"Then we talked about what bothered him most about my being sick and his responses surprised me — an always-messy house, a lousy social life and my tendency to overdo and then relapse. Now we simply look for things to do that aren’t tiring, like movies, going to museums (we bring the wheelchair for me) and going for long drives together.  We got a cleaning service to come in every other week, making the house livable again. And I vowed to work on resting and not overdoing it. It’s made a small but significant difference. We feel like we’re “handling” it. And, hey, life isn’t so bad! The best part: I don't think often about this stuff anymore."

Household Chores:

You are not able to do your household chores in the way you are used to doing them. One possible solution is to spread the chores out over several days rather than doing everything in one day. Or, you might still do all your chores in one day, but in small chunks, taking rest breaks periodically. Both of these solutions are examples of pacing, which is discussed in Chapter 10.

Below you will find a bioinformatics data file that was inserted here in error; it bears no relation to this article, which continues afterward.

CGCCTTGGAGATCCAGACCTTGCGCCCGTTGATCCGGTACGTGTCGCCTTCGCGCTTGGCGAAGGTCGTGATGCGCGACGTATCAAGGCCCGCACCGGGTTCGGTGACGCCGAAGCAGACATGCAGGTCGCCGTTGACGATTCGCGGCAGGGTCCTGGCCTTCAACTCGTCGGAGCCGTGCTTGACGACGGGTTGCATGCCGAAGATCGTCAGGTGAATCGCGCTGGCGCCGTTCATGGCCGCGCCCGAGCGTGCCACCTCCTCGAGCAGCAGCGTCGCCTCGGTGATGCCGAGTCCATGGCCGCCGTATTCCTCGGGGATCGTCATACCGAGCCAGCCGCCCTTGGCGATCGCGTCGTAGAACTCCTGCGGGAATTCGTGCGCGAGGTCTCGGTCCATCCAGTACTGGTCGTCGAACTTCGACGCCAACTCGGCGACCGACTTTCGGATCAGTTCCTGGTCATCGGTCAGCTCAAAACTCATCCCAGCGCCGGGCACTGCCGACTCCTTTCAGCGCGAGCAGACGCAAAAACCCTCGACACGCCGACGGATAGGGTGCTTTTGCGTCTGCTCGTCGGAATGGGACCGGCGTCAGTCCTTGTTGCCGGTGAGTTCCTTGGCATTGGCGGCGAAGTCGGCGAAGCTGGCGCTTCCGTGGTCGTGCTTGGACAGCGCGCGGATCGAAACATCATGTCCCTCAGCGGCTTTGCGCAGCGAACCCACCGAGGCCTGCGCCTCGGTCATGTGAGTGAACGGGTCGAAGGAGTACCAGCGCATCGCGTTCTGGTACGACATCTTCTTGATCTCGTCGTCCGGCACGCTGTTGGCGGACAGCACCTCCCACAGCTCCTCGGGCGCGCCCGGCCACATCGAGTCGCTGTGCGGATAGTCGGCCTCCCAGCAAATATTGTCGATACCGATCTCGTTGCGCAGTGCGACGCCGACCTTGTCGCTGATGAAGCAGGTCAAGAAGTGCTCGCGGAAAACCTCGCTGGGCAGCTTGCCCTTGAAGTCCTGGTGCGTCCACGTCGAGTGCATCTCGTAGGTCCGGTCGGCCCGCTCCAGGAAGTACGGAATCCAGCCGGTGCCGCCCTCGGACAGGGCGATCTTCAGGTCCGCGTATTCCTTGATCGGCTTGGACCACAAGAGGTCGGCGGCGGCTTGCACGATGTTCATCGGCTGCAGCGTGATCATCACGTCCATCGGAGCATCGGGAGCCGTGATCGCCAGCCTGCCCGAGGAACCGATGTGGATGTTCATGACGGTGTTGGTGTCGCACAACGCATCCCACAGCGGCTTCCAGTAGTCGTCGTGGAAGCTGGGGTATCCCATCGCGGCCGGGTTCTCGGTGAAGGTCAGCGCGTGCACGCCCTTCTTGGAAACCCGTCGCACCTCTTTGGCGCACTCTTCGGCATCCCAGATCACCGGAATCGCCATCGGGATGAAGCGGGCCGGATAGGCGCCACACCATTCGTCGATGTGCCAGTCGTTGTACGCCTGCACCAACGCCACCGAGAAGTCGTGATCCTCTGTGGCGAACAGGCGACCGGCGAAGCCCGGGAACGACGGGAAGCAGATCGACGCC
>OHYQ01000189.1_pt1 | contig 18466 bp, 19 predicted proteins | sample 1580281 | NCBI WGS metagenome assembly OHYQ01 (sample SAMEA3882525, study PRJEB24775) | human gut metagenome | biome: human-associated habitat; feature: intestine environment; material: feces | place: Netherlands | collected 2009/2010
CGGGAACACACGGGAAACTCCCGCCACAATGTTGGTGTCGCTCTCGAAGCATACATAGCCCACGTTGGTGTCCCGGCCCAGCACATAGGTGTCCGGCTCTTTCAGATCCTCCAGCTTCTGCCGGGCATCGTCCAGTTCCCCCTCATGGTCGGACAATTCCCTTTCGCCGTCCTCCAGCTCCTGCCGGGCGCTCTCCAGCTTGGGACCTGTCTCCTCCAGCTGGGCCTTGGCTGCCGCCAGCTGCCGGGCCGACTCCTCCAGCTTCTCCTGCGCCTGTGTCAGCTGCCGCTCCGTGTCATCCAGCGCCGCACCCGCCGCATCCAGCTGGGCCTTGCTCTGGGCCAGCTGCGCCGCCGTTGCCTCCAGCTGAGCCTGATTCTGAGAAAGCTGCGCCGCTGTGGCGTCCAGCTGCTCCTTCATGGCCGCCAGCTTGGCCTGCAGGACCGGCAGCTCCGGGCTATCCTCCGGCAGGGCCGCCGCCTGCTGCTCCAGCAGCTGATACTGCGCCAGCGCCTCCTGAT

Another possible solution is to clean less frequently. (One person wrote she now views dust as something that “protects my furniture.”) As with some of the solutions for holiday celebrations, this involves changing your ideas of what is appropriate. Two other solutions involve getting help from others. You might ask family members to share in the work. For example, children could clean their own rooms and do their own laundry. Or, you could hire a cleaning service.

A final possibility is to move to a smaller home. If you saw housecleaning as one example of how household responsibilities in general had become too great, you might consider simplifying your life by moving to a home that is easier to maintain. People in our groups have used all of these strategies.